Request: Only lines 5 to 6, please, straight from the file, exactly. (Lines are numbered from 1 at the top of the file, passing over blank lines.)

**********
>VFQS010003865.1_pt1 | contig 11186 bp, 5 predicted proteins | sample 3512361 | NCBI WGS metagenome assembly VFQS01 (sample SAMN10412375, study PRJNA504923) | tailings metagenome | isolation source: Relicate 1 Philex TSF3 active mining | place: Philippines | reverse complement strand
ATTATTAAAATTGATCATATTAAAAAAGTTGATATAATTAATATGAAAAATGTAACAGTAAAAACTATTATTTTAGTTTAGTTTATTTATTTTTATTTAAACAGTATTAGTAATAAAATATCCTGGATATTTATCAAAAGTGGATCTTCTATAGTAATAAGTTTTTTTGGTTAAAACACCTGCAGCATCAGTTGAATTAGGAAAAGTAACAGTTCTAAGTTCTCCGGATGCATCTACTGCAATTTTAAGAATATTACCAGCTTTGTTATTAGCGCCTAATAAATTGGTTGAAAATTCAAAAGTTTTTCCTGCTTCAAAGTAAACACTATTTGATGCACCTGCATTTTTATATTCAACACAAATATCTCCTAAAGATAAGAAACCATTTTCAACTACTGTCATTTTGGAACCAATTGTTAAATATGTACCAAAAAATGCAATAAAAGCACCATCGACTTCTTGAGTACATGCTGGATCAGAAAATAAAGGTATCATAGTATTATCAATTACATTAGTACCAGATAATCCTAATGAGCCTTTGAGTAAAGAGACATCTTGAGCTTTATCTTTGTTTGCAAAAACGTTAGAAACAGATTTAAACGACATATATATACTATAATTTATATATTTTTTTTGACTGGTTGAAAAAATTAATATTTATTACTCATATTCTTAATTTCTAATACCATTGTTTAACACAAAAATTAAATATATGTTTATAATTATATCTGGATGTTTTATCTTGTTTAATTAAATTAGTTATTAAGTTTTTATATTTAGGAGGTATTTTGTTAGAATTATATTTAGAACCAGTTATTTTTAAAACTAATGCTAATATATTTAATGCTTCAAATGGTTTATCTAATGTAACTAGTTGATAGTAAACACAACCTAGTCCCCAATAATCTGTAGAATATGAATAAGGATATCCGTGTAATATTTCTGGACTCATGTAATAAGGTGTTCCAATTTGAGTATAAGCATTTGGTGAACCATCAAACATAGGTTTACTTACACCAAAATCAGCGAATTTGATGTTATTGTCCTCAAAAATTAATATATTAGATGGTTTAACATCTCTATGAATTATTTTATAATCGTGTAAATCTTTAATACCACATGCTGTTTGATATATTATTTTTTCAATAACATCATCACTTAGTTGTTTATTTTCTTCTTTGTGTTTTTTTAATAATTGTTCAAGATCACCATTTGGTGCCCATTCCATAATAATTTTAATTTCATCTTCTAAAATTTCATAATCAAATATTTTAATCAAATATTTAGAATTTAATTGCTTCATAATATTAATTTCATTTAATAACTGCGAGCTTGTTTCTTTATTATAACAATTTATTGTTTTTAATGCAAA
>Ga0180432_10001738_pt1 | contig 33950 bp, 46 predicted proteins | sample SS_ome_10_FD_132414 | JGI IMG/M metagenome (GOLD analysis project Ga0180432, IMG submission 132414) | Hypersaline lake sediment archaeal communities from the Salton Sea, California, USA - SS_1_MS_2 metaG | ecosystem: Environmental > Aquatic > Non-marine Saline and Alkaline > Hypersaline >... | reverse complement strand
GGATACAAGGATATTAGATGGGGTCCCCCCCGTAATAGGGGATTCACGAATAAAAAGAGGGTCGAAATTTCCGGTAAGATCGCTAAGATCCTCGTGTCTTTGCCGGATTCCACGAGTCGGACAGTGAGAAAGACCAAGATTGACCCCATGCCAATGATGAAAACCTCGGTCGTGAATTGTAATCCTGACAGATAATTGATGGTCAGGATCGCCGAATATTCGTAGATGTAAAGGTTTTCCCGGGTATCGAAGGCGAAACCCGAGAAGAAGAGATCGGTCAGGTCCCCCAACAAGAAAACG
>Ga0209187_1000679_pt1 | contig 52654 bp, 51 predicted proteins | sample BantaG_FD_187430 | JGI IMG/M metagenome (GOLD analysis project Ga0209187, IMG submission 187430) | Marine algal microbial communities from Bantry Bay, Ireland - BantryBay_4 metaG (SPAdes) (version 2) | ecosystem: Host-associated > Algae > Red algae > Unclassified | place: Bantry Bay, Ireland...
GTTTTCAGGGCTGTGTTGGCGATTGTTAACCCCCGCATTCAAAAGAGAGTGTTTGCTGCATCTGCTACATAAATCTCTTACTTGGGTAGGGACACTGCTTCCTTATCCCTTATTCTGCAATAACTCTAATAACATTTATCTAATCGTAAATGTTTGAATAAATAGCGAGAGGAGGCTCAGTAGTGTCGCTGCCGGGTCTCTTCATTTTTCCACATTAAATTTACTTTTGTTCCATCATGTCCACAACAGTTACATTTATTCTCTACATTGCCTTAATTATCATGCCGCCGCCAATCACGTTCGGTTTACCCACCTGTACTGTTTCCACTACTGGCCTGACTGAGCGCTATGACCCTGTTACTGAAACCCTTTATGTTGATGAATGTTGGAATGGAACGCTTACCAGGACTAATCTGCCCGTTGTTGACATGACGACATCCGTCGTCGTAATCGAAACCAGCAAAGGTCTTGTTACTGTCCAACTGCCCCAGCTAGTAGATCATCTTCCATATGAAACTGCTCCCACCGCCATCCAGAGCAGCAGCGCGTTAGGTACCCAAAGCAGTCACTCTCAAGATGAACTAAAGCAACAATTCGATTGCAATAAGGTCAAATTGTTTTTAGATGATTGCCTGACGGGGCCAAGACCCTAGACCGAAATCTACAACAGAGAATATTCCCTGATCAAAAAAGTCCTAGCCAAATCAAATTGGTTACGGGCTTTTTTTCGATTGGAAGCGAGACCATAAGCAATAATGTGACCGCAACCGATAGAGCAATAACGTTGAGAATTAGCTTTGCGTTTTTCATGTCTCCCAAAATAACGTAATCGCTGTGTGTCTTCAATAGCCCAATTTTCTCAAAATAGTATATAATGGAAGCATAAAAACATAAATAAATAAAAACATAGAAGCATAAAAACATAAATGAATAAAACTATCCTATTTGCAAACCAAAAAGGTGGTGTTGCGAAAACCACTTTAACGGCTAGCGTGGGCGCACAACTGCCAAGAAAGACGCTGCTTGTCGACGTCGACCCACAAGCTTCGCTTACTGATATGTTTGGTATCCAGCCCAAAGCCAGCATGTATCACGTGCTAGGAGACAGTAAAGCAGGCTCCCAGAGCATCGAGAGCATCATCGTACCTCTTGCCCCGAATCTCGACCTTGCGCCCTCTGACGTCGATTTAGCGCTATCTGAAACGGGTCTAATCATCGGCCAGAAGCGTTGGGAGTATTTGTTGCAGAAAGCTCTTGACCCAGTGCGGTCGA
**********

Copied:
>Ga0209187_1000679_pt1 | contig 52654 bp, 51 predicted proteins | sample BantaG_FD_187430 | JGI IMG/M metagenome (GOLD analysis project Ga0209187, IMG submission 187430) | Marine algal microbial communities from Bantry Bay, Ireland - BantryBay_4 metaG (SPAdes) (version 2) | ecosystem: Host-associated > Algae > Red algae > Unclassified | place: Bantry Bay, Ireland...
GTTTTCAGGGCTGTGTTGGCGATTGTTAACCCCCGCATTCAAAAGAGAGTGTTTGCTGCATCTGCTACATAAATCTCTTACTTGGGTAGGGACACTGCTTCCTTATCCCTTATTCTGCAATAACTCTAATAACATTTATCTAATCGTAAATGTTTGAATAAATAGCGAGAGGAGGCTCAGTAGTGTCGCTGCCGGGTCTCTTCATTTTTCCACATTAAATTTACTTTTGTTCCATCATGTCCACAACAGTTACATTTATTCTCTACATTGCCTTAATTATCATGCCGCCGCCAATCACGTTCGGTTTACCCACCTGTACTGTTTCCACTACTGGCCTGACTGAGCGCTATGACCCTGTTACTGAAACCCTTTATGTTGATGAATGTTGGAATGGAACGCTTACCAGGACTAATCTGCCCGTTGTTGACATGACGACATCCGTCGTCGTAATCGAAACCAGCAAAGGTCTTGTTACTGTCCAACTGCCCCAGCTAGTAGATCATCTTCCATATGAAACTGCTCCCACCGCCATCCAGAGCAGCAGCGCGTTAGGTACCCAAAGCAGTCACTCTCAAGATGAACTAAAGCAACAATTCGATTGCAATAAGGTCAAATTGTTTTTAGATGATTGCCTGACGGGGCCAAGACCCTAGACCGAAATCTACAACAGAGAATATTCCCTGATCAAAAAAGTCCTAGCCAAATCAAATTGGTTACGGGCTTTTTTTCGATTGGAAGCGAGACCATAAGCAATAATGTGACCGCAACCGATAGAGCAATAACGTTGAGAATTAGCTTTGCGTTTTTCATGTCTCCCAAAATAACGTAATCGCTGTGTGTCTTCAATAGCCCAATTTTCTCAAAATAGTATATAATGGAAGCATAAAAACATAAATAAATAAAAACATAGAAGCATAAAAACATAAATGAATAAAACTATCCTATTTGCAAACCAAAAAGGTGGTGTTGCGAAAACCACTTTAACGGCTAGCGTGGGCGCACAACTGCCAAGAAAGACGCTGCTTGTCGACGTCGACCCACAAGCTTCGCTTACTGATATGTTTGGTATCCAGCCCAAAGCCAGCATGTATCACGTGCTAGGAGACAGTAAAGCAGGCTCCCAGAGCATCGAGAGCATCATCGTACCTCTTGCCCCGAATCTCGACCTTGCGCCCTCTGACGTCGATTTAGCGCTATCTGAAACGGGTCTAATCATCGGCCAGAAGCGTTGGGAGTATTTGTTGCAGAAAGCTCTTGACCCAGTGCGGTCGA